Make the area more interesting to visit
This is where my ears perked up! They noted that traditionally BART stations are not necessarily seen as places where people tend hang out. We need to start building something more accommodating of active uses.
They suggested moving forward with changing the use of the land, from its current low density, light industrial focus to something more people focused. One thought thrown on the table was taking the building that houses Monarch Trucking and use it for a Maker Community. No major capital expenditure would be required, just interior remodeling to meet the new needs.
There were also some comments about looking at what worked and didn’t work for San Pedro Square and building on its example. The idea would be to find people friendly businesses that would not need a large capital investments to occupy the area until the development of the station forced major changes.
Help with the Permitting Process
There was a chorus of agreement among the developers to a suggestion that the city move forward with an EIR for the Urban Villages. This program level EIR would supply up front approval for the mix of uses that are proposed. That would simplify the permit process for any new businesses that wanted to move into the site, allowing them to simply complete a check-list showing that they complied.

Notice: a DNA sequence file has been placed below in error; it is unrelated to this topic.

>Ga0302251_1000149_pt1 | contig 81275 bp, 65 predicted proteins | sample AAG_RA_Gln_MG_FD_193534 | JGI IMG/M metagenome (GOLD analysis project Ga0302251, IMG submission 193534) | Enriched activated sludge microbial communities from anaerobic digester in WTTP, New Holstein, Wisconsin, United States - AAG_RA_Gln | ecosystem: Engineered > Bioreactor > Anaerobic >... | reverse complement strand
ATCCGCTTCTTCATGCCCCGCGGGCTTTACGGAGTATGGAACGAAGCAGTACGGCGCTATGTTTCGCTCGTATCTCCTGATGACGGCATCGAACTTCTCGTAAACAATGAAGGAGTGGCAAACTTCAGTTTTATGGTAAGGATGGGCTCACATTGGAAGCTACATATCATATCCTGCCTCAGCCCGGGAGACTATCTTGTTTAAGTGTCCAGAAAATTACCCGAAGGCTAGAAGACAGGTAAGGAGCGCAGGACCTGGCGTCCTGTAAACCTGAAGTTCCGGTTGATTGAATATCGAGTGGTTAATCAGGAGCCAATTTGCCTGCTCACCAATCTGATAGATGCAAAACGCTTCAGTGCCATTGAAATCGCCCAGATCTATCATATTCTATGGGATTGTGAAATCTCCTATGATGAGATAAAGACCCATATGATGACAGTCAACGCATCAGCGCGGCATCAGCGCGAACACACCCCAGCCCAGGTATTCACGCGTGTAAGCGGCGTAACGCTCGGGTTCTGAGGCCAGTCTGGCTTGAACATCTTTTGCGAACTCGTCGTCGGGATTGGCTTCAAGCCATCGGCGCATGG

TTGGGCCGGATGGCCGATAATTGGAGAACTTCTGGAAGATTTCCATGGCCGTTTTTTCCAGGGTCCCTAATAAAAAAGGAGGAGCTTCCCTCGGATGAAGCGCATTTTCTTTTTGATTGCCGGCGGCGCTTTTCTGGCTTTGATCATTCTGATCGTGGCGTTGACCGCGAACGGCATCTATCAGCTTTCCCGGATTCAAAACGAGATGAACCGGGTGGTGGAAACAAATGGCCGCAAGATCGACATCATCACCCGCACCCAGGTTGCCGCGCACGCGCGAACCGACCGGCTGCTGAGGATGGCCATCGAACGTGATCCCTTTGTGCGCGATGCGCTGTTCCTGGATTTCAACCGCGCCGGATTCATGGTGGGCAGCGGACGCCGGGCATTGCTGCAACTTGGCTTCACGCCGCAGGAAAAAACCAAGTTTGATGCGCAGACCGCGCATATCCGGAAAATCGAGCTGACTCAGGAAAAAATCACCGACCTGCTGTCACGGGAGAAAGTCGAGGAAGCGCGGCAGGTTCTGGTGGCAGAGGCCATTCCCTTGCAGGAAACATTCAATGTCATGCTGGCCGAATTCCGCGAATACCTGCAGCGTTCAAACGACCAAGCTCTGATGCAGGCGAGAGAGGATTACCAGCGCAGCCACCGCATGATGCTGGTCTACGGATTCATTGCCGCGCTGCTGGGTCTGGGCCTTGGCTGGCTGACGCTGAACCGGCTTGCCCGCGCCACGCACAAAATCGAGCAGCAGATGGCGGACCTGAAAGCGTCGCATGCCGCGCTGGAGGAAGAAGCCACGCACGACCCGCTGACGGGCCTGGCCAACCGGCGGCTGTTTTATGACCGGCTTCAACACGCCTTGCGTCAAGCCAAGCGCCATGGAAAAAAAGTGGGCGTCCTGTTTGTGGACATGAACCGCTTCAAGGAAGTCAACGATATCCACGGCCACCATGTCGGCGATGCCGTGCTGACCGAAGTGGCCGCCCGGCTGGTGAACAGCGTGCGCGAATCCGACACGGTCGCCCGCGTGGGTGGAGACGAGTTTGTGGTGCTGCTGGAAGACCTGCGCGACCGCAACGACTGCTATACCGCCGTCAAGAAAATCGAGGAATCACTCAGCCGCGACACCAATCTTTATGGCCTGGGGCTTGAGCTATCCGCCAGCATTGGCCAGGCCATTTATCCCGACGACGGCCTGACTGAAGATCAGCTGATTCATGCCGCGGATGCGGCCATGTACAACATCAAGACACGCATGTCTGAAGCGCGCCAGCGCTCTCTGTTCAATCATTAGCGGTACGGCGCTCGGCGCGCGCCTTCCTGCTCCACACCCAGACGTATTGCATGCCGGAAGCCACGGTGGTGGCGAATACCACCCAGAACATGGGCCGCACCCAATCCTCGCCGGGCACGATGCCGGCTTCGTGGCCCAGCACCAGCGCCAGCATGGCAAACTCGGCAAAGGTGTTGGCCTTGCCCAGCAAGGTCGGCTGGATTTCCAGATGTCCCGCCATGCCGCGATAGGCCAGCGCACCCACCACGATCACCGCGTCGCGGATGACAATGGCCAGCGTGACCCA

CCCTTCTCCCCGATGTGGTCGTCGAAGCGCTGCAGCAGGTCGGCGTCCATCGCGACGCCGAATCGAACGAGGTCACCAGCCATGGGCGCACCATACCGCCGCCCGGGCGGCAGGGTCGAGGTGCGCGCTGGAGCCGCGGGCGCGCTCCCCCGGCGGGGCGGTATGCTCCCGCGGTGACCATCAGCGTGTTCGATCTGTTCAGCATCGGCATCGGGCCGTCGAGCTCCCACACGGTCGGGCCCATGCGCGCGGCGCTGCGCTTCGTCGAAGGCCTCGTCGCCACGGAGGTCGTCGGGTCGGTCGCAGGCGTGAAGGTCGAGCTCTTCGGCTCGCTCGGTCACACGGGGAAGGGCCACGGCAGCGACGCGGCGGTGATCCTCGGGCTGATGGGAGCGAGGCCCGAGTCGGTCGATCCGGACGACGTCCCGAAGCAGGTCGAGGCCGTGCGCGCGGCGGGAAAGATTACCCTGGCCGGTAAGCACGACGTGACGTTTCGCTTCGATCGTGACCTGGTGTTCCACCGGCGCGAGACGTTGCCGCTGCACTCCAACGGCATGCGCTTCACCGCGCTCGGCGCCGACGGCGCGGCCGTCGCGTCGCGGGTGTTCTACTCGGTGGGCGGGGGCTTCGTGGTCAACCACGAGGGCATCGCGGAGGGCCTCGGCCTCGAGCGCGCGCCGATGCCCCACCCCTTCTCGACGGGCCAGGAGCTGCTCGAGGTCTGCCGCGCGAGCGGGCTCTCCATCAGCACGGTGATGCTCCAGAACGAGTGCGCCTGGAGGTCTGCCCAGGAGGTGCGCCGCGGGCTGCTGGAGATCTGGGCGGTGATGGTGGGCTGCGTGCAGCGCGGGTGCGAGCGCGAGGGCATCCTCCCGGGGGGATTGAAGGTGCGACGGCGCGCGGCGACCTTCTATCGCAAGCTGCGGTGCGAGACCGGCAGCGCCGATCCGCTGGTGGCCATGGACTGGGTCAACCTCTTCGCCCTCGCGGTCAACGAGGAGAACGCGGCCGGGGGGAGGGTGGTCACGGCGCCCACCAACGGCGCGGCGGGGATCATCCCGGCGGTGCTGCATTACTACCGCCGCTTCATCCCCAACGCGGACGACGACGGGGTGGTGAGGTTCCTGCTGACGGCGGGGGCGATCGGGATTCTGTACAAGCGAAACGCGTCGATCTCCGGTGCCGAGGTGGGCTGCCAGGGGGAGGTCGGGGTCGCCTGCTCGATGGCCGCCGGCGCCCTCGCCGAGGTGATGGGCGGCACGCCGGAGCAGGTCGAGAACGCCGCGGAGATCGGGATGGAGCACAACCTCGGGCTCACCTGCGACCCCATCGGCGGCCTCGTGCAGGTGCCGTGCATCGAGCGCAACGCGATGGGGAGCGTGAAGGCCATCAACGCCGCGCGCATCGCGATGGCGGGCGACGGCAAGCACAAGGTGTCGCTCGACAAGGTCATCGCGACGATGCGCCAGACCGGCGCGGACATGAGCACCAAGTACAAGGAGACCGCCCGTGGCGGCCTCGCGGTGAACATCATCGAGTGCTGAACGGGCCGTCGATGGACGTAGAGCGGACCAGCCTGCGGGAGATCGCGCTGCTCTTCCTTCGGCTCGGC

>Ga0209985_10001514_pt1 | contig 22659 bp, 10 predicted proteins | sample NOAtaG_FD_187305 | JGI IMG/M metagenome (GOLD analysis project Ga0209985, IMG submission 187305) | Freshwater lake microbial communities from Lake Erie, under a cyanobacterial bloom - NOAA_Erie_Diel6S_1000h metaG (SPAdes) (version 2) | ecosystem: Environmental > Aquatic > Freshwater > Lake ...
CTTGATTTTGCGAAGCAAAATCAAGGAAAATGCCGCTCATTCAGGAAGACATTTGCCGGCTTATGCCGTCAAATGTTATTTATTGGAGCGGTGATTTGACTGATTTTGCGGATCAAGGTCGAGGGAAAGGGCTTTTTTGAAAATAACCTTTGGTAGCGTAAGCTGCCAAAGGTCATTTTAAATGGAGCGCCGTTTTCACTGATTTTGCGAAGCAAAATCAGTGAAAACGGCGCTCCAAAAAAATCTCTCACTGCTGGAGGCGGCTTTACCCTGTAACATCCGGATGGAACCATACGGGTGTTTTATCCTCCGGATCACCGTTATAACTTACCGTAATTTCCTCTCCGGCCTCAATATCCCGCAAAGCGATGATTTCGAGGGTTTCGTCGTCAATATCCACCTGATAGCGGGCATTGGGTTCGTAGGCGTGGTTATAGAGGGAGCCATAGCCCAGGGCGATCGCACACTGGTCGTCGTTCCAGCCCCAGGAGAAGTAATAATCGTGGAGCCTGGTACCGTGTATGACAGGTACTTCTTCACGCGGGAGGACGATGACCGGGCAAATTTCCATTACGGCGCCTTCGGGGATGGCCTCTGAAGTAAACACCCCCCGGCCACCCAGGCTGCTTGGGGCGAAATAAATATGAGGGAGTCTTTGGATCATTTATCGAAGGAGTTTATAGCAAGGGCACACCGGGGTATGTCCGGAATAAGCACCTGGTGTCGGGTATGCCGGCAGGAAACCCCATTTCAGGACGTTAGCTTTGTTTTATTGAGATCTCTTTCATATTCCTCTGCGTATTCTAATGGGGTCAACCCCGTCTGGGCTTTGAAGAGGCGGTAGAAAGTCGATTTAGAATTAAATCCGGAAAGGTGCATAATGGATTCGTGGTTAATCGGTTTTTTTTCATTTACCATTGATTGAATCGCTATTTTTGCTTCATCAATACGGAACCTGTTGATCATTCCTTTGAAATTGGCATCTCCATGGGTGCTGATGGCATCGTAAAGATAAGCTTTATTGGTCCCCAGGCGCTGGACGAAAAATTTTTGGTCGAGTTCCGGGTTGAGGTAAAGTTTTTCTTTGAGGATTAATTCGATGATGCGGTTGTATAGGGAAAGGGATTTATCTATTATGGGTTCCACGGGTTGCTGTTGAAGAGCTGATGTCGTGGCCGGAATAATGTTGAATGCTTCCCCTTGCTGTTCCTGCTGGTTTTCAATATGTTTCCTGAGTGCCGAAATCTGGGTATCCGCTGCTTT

There weren’t as many Post-BART ideas thrown on the table. There was a side discussion about going outside the area for a large developer who would literally build everything as one project, including the station. If VTA builds the station box, there would be a two to four story limit on the height of any building above it. A private developer could change that.
Also, in one discussion it was suggested that the focus for the site should include a lot of community services, to draw more people to visit things other than BART. This will take some thought, given that we already have the new medical center at 17th St., the Roosevelt Community Center at 20th St., the Carnegie Library at 23rd St. and the Mexican Heritage Plaza at King. However, it is something that should be carefully considered.
I found the discussion to be invaluable and very educational. Over the past sixteen years, my wife and I been involved in multiple efforts to review the opportunities available at the 28th St. BART station location, leading up to the four current Urban Village plans and the current VTA Community Working Group. All of them were from the perspective of the neighborhoods, local businesses and various government agencies. I found it very interesting to hear an analysis of those opportunities from the point of view of the development community.
I was also relieved to hear the many positive comments about the long term viability of our concepts. There appeared to be no nay-Sayers in the room. The only negative was related to building high rise projects in the near term, before the development of the BART station.
Those of us who have been working on this project for a long time need to realize that the developers are our target customers. We really need to understand what their needs are as we move forward, for we cannot succeed without them.